The Renewable Energy Sources Act (Erneuerbare Energien Gesetz – EEG) promotes renewable energy mainly by stipulating feed-in tariffs that grid operators must pay for renewable energy fed into the power grid. The latest EEG amendment (EEG 2012) dates from 20 December 2012. The Federal Ministry provided non-binding English translations of the 2009 version, a version containing the 2010 amendments, as well as the version applicable on 1 April 2012.
According to Section 1 para. 1 EEG 2012, the purpose of the law is to facilitate the sustainable development of energy supply, particularly for the sake of protecting the climate and the environment, to reduce the costs of energy supply to the national economy (also by incorporating external long-term effects), to conserve fossil fuels and to promote the further development of technologies for the generation of electricity from renewable energy sources. To this end, the Act aims to increase the share of renewable energy sources in the German electricity supply. According to Section 1 para. 2 EEG 2012, renewable energy shall account for 35% of the electricity production by 2020, for 50% by 2030, for 65% by 2040 and for 80% by 2050.
Feed-in tariffs are paid for energy generated from the following sources:
- Landfill gas, sewage treatment plant gas and mine gas
- Geothermal energy
- Wind power
- Solar radiation, e.g. soloar photovoltaic, solar thermal
The feed-in tariffs vary with the generation capacity of the installations and the type of renewable energy source. In principle, they drop annually by a pre-determined degression rate, so as to take account of cost decreases for installations and parts and to encourage technological advancements. EEG 2012 makes various adjustments with respect to the tariffs. An overview of (meanwhile changed) tariffs, degression and sample calculations pursuant to the EEG 4 August 2011 can be found here.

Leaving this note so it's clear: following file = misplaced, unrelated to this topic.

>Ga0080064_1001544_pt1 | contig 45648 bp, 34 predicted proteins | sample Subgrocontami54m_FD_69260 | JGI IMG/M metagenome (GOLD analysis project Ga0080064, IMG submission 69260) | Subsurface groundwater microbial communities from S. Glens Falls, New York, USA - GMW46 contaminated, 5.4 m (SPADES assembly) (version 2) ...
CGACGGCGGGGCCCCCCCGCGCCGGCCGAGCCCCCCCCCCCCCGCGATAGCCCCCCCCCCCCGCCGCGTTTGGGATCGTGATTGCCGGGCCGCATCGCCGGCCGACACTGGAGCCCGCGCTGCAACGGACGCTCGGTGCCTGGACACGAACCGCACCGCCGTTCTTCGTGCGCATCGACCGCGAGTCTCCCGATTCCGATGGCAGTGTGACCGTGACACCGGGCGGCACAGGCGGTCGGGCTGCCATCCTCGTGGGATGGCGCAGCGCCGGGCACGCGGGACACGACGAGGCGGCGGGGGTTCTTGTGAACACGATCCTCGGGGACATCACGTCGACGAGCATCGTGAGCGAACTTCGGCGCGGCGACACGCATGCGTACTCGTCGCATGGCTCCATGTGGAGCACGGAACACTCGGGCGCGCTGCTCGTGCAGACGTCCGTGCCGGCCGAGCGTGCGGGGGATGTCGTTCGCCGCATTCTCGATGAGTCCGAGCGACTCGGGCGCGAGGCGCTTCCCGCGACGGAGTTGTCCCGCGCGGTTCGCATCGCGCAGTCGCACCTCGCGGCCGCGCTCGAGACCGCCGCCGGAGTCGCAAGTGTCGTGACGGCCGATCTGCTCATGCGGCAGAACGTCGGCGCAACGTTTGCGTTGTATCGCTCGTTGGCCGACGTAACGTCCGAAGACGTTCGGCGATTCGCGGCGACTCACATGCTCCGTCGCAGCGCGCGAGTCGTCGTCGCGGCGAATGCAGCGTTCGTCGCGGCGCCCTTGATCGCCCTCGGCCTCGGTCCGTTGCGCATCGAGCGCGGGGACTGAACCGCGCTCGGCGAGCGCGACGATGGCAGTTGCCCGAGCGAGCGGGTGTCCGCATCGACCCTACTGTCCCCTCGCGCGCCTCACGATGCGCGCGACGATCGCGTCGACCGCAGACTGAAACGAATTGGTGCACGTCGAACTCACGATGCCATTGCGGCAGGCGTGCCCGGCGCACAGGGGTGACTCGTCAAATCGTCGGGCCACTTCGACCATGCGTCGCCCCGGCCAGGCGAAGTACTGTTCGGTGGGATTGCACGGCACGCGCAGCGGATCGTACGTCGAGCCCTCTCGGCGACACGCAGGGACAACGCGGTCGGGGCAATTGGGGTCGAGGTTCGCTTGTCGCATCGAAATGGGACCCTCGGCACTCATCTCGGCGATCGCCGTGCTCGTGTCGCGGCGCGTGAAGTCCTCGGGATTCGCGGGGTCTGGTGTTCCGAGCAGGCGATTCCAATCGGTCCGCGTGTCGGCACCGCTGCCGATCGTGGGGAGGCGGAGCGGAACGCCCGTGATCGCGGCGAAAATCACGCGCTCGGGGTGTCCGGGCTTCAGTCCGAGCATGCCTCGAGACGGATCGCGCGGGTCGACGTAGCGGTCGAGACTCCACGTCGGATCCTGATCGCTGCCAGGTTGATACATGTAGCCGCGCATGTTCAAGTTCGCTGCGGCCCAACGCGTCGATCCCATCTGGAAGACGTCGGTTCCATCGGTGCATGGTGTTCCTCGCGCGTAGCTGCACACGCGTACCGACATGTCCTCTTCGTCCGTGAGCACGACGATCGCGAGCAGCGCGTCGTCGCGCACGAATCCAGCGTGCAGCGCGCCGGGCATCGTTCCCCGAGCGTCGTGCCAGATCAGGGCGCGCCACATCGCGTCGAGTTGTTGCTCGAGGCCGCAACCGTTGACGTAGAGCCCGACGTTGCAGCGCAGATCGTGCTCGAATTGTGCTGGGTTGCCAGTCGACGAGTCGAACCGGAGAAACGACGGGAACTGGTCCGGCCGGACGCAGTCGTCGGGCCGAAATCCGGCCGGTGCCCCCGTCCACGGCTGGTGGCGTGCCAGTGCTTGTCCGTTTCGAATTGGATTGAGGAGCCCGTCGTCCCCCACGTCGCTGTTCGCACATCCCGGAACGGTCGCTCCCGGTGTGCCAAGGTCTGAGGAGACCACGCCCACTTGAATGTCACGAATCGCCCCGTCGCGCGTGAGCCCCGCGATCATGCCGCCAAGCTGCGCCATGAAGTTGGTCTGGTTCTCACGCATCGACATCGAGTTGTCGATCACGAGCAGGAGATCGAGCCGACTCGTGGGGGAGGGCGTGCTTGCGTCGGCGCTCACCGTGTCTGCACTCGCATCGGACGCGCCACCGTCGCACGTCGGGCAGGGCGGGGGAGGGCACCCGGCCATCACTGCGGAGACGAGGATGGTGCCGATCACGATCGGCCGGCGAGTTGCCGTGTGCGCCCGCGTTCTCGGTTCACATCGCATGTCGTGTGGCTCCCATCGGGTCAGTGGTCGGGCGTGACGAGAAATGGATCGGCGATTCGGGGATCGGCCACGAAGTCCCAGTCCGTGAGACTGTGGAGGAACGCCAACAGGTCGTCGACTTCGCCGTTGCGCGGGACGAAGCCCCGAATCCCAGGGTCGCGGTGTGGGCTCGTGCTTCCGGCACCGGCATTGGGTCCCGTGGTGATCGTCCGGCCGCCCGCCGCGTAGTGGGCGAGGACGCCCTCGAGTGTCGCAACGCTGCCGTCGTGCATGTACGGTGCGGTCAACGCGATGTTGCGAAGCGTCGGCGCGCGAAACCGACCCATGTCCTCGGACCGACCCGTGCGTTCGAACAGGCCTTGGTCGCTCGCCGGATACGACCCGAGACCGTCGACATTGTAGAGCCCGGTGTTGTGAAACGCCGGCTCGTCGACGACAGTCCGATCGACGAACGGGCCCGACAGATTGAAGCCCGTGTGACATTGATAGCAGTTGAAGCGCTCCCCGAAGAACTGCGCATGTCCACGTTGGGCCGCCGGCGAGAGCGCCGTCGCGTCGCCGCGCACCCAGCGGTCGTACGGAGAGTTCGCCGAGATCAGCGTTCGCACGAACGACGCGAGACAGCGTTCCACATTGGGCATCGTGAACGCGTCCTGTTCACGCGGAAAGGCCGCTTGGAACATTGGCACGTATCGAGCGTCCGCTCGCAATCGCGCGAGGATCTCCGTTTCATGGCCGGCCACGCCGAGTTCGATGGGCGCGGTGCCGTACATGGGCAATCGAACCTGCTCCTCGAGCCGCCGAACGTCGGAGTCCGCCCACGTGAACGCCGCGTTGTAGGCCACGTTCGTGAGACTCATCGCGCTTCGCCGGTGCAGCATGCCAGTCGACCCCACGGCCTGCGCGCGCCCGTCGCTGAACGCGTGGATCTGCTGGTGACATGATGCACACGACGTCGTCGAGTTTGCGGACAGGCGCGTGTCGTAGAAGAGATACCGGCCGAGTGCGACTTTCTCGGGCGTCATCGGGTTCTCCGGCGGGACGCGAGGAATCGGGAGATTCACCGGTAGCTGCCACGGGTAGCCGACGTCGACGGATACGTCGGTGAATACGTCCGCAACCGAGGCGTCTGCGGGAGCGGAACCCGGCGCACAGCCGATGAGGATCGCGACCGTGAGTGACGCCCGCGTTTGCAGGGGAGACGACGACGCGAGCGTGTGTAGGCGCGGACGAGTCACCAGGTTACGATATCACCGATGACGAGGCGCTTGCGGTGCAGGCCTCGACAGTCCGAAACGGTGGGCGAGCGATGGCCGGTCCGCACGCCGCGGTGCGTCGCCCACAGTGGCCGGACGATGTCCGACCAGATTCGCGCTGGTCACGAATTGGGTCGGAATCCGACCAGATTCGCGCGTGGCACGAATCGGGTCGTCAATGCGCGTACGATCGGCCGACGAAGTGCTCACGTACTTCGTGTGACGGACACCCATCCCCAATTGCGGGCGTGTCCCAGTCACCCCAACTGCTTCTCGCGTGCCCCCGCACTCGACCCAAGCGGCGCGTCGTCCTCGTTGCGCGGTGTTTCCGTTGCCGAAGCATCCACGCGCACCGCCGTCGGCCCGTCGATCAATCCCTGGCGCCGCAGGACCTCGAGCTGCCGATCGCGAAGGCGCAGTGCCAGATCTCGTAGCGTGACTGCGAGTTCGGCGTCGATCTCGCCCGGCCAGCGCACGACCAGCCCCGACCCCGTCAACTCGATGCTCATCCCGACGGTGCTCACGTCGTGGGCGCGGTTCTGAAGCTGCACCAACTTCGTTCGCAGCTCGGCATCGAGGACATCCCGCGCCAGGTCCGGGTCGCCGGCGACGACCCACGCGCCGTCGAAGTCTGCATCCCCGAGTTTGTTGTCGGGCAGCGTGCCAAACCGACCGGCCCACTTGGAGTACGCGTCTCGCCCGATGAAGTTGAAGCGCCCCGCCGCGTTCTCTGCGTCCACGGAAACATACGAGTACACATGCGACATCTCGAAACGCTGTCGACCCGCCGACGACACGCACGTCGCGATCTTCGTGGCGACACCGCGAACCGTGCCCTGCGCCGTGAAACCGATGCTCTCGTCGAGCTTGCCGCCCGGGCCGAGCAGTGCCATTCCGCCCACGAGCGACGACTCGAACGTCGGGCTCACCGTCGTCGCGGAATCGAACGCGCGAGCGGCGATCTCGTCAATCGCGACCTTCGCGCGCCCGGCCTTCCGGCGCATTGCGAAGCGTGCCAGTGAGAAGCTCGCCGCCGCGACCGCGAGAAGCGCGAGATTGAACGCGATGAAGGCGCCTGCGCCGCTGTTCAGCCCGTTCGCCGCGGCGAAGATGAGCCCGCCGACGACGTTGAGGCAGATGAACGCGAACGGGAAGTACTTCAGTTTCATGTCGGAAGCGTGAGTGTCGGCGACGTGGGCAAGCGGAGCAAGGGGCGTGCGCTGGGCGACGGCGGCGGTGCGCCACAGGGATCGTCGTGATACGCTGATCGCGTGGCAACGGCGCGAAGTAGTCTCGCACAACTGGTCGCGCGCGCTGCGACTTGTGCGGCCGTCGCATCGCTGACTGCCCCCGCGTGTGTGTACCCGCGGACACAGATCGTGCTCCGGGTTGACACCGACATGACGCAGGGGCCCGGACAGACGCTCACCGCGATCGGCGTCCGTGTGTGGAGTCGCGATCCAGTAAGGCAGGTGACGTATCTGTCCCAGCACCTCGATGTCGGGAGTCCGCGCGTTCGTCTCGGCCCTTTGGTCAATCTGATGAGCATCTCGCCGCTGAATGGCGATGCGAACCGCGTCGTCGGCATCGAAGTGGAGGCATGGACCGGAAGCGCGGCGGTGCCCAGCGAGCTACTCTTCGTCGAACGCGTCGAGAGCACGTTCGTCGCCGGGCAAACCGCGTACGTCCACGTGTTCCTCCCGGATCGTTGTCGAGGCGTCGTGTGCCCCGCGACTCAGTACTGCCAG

For solar generation, the EEG 2009 originally provided for an annual decrease that can be adjusted 1 percentage point up or down. However, due to the very high rate of additional solar projects and decreased cost of solar installation, two additional reductions took place in July and October 2010. The rates for 2010 are available here.
A potential reduction under the EEG 2009 in July/September 2011 did not come into effect as the capacities that would have triggered the reduction were not reached. EEG 2012 modifies the degression for PV tariffs insofar that the new Section 20a para. 5 EEG extends the possible capacity based additional mid-year reduction beyond 2011. At the beginning of 2012 PV feed-in tariffs were reduced by 15%. The addition of new capacities in late 2011 triggered another mid-year reduction as new capacities at the beginning of 2012 also influenced the reduction rate.
As it turned out to be difficult to adjust the PV feed-in tariffs to the quickly changing prices in particular for PV modules, the tariff adjustment system for solar generation was changed as of April 2012. The system goes by the name of “breathing cap” (atmender Deckel) an leads to monthly adjustments of the PV feed-in tariffs. When the applicable expansion corridor is exceeded, a sliding scale of fixed percentage reductions shall apply. Depending on newly installed capacity in preceding months, the reduction for the following three months is determined. The adjustments take place every three months and are valid for a three-month period. A recent example for the calculation and the resulting PV feed-in tariffs can be found here.
Pursuant to the German Energy Industry Act (Energiewirtschaftsgesetz – EnWG), grid operators are legally obliged to provide access to the grid for all interested energy generators. The grid operators can pass the feed-in tariff costs on to the end-consumer.
The EEG only regulates the renewable electricity sector. The Renewable Energies Heat Act (Gesetz zur Förderung Erneuerbarer Energien im Wärmebereich – EEWärmeG) promotes the increase of heat generated from renewable energy to 14% by 2020.